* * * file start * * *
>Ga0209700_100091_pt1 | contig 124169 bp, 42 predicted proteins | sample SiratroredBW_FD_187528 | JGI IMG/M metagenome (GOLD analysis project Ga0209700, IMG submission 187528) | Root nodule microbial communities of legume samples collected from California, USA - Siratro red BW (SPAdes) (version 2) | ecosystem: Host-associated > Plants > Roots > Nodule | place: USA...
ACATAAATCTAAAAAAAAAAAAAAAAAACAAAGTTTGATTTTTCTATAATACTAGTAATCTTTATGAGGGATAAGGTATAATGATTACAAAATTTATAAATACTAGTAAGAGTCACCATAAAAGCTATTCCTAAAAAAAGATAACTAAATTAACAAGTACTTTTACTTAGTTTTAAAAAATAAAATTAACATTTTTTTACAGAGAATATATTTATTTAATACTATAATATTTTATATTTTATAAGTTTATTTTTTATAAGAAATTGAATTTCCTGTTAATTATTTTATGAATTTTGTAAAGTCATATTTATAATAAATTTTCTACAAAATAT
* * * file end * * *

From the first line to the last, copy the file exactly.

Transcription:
>Ga0209700_100091_pt1 | contig 124169 bp, 42 predicted proteins | sample SiratroredBW_FD_187528 | JGI IMG/M metagenome (GOLD analysis project Ga0209700, IMG submission 187528) | Root nodule microbial communities of legume samples collected from California, USA - Siratro red BW (SPAdes) (version 2) | ecosystem: Host-associated > Plants > Roots > Nodule | place: USA...
ACATAAATCTAAAAAAAAAAAAAAAAAACAAAGTTTGATTTTTCTATAATACTAGTAATCTTTATGAGGGATAAGGTATAATGATTACAAAATTTATAAATACTAGTAAGAGTCACCATAAAAGCTATTCCTAAAAAAAGATAACTAAATTAACAAGTACTTTTACTTAGTTTTAAAAAATAAAATTAACATTTTTTTACAGAGAATATATTTATTTAATACTATAATATTTTATATTTTATAAGTTTATTTTTTATAAGAAATTGAATTTCCTGTTAATTATTTTATGAATTTTGTAAAGTCATATTTATAATAAATTTTCTACAAAATAT